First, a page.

why are parents not on strike?
The apartheid government denied black children the right to education as a way of denying their humanity and stunting their growth as a people and as individuals. The constitution guarantees children with the right to education; this is paramount in developing them as individuals but also key in addressing the poverty and the legacy of apartheid. 34 years after June 16 tragedy with a full furnished democracy I cant help wander why the children of South Africa are being denied their right to education.
In July we defended our fight to party and shut down school for a six week long school holiday because we had a serious case of soccer fever. In August the right to strike was defended as civil servants took to the streets bargaining for their wages. During the workers strike again class rooms where closed and anyone who dared to teach was threatened and force to join the strike. I fully support people’s rights to party and strike. The police dealt with the strikers in a peaceful manner and acted in protection of workers rights; even when they used violence and threat against other workers.
South African children are however the least protected members of our free society. When children try to defend their right to education and learning get were shot at by police. The country seems ready to get back to business as usual and its exam time. the children of South Africa have not had regular school since June and are far form completing their school programme so how is it that we expect them to be ready. When they complained the government response was to tell them to tech themselves. No parent has joined the children who are protesting an examination where there has been no teaching or learning. We have instead chosen to shoot at out children when they raise their voices asking us to defend their rights. No parent has taken the unions or the teachers to the constitutional court for denying children one of our most fundamental rights; no one is speaking up for our children and youth. No one ever says that leaving children unattended for months to watch soccer or go on strike should constitute an act of child abuse and neglect; children in the new South Africa are on their own. Neither state nor parents are enraged when children are shot at for wanting a better education as if we are in 1976 again. We have police shooting children because children come at them with stones! This is a sad repetition of the past and no one feels they should stand and speak up to protect our young.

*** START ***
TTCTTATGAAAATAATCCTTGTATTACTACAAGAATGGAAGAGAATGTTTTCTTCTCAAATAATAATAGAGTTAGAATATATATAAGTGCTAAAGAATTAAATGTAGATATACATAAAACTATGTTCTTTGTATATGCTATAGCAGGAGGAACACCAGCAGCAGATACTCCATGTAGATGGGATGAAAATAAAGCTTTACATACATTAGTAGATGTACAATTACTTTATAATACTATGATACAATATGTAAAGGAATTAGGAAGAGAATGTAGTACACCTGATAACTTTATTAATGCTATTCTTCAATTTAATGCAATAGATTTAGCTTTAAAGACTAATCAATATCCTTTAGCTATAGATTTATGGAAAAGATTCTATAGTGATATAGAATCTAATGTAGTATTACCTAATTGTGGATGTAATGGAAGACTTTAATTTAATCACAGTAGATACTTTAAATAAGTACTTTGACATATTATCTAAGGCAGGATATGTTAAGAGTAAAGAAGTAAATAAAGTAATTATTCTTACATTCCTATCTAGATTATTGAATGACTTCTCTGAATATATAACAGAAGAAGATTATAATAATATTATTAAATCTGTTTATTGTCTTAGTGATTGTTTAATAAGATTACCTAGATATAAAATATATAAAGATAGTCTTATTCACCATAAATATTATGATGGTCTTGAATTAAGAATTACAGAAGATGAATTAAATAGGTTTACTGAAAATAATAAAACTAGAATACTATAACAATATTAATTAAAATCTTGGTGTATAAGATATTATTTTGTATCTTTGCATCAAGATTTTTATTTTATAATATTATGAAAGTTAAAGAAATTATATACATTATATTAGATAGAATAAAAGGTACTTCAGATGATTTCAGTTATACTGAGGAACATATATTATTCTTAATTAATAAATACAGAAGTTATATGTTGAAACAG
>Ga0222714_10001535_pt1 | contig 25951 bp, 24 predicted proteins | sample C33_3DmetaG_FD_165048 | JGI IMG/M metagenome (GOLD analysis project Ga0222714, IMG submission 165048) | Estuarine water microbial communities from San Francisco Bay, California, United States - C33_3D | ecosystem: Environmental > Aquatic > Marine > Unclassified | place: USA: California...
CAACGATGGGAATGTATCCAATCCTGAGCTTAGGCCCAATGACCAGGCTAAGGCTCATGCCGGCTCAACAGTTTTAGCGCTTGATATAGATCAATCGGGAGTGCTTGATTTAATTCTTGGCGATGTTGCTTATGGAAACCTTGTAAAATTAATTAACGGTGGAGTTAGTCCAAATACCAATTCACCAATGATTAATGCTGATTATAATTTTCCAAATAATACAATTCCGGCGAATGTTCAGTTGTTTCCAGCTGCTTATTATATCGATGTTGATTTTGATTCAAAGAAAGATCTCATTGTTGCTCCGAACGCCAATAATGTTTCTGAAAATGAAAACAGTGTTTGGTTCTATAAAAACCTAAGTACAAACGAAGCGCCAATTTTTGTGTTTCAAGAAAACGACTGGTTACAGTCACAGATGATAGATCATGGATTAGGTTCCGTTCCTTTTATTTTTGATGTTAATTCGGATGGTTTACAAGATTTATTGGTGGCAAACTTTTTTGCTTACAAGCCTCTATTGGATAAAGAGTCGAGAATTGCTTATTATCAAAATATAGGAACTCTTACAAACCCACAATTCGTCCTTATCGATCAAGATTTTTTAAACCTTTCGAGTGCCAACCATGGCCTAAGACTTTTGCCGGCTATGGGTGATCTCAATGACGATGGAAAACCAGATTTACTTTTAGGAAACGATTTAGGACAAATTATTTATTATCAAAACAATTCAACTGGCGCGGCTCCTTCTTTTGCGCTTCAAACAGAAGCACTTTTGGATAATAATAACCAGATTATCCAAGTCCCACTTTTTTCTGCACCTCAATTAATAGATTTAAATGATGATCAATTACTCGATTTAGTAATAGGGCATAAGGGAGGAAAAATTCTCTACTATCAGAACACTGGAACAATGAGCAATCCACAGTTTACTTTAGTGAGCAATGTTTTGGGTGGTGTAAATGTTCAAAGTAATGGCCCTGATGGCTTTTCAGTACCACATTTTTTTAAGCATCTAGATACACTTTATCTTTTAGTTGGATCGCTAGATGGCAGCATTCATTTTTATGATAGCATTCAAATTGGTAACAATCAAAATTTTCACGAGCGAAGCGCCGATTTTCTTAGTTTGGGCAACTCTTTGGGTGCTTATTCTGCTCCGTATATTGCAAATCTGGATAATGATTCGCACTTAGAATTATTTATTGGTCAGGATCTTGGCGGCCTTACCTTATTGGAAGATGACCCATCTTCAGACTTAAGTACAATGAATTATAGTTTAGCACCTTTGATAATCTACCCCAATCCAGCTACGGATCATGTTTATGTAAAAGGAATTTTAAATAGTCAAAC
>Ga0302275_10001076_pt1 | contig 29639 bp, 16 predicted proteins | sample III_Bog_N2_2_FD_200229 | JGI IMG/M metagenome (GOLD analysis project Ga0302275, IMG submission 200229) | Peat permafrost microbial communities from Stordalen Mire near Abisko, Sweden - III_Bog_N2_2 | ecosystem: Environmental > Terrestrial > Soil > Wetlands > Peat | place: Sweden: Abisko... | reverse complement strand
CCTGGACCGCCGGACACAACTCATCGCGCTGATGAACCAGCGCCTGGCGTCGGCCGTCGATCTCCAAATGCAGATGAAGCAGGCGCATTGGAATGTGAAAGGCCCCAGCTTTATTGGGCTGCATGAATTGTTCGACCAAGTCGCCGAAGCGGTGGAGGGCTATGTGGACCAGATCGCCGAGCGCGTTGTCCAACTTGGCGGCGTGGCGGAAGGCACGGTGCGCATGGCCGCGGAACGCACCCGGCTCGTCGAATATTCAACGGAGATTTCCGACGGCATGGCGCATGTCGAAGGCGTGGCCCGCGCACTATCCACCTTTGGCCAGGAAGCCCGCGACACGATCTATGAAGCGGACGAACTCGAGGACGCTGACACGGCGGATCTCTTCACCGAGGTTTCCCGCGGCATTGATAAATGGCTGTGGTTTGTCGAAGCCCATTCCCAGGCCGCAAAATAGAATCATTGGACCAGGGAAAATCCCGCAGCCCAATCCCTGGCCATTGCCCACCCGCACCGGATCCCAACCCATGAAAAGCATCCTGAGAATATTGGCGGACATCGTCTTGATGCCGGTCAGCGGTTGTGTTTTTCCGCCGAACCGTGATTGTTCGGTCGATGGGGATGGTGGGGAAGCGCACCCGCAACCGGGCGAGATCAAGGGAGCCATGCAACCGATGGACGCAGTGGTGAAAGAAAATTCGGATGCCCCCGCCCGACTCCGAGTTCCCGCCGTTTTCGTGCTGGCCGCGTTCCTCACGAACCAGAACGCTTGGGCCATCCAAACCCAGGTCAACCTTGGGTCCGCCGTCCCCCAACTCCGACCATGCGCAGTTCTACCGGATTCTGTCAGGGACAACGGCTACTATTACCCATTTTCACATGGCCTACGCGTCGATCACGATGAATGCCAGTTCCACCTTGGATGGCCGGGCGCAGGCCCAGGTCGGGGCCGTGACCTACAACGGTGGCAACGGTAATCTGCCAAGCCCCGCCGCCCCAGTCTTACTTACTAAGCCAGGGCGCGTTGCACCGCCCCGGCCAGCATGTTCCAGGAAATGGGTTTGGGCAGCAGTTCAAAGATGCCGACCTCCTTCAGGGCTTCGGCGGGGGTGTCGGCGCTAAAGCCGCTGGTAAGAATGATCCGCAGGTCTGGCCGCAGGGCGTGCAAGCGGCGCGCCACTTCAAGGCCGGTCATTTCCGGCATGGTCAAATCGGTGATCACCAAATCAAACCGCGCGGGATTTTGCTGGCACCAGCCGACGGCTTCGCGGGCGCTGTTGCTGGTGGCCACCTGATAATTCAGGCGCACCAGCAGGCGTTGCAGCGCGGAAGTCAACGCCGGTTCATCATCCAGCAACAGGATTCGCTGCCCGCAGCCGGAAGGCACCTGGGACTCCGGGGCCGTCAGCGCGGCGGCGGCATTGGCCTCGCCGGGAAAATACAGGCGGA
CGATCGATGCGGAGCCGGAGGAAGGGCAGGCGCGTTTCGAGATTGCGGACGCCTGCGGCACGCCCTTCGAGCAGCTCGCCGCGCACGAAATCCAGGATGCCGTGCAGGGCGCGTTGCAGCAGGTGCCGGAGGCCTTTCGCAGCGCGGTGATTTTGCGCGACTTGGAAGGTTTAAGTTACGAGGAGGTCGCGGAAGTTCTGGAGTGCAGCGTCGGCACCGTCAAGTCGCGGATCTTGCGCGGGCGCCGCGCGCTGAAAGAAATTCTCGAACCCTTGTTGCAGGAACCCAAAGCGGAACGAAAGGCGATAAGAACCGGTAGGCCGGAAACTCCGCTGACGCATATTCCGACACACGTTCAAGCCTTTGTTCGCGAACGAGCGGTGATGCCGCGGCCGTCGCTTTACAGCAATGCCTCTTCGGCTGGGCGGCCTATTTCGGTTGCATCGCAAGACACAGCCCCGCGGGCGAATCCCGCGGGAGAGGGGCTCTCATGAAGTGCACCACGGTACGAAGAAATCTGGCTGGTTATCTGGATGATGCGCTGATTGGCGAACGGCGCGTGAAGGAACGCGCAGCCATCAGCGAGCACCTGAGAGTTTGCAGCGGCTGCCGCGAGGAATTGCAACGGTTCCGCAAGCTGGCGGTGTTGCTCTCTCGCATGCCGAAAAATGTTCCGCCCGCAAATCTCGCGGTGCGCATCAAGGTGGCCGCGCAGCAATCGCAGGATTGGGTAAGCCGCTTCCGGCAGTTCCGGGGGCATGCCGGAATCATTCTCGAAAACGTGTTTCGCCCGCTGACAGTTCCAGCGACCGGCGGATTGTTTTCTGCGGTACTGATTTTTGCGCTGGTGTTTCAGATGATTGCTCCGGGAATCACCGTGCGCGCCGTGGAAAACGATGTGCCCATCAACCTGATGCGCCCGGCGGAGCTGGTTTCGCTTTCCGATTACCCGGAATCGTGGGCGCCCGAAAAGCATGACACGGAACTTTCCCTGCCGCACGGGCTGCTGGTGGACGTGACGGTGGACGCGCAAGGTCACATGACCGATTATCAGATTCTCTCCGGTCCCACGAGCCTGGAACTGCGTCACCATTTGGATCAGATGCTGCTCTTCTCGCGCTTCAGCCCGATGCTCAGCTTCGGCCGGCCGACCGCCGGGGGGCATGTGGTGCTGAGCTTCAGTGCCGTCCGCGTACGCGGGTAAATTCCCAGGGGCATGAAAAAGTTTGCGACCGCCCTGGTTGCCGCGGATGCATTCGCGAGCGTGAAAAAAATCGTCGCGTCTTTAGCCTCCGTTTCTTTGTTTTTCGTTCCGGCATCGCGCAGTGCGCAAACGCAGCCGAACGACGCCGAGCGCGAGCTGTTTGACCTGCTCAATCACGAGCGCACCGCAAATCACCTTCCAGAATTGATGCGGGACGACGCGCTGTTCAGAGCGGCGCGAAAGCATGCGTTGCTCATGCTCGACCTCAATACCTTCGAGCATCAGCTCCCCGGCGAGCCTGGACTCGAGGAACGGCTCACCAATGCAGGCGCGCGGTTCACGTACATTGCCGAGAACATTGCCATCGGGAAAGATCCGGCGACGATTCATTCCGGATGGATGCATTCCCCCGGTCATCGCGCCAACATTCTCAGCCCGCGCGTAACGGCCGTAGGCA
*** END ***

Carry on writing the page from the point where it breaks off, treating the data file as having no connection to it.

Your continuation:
The solution is not to keep children in school till seven in the evening. We expect out young to go home in the dark, to have an eleven hour day; something no workers’s union would ever go for, and we expect those poor children who need the extra class room time to have enough lunch packed that they will be able to handle such a long day. By the first week of December schools will be closed and teachers on leave. Can South Africa not miss one of our precious holidays and have exams later in the year and give more time to learning? The solution is not clear but South Africa decided to take a break in June and do business unusual, we need to have the same approach to school and find unusual solutions to the problem we have created. If this problem is not resolved this year; it will haunt us next year as new grade r learners come into the system and matrics who are not ready to get out. Class rooms will explode and the level of education strained for yet another generation. However parents sit back silent while children are denied a fundamental right.